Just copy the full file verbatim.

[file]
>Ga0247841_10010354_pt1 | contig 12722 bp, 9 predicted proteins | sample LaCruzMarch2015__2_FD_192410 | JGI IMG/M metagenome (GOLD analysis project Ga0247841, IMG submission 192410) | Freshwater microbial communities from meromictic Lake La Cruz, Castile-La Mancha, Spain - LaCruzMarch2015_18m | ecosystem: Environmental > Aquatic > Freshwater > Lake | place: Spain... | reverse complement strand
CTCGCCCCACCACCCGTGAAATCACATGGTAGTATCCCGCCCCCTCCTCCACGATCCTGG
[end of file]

>Ga0247841_10010354_pt1 | contig 12722 bp, 9 predicted proteins | sample LaCruzMarch2015__2_FD_192410 | JGI IMG/M metagenome (GOLD analysis project Ga0247841, IMG submission 192410) | Freshwater microbial communities from meromictic Lake La Cruz, Castile-La Mancha, Spain - LaCruzMarch2015_18m | ecosystem: Environmental > Aquatic > Freshwater > Lake | place: Spain... | reverse complement strand
CTCGCCCCACCACCCGTGAAATCACATGGTAGTATCCCGCCCCCTCCTCCACGATCCTGG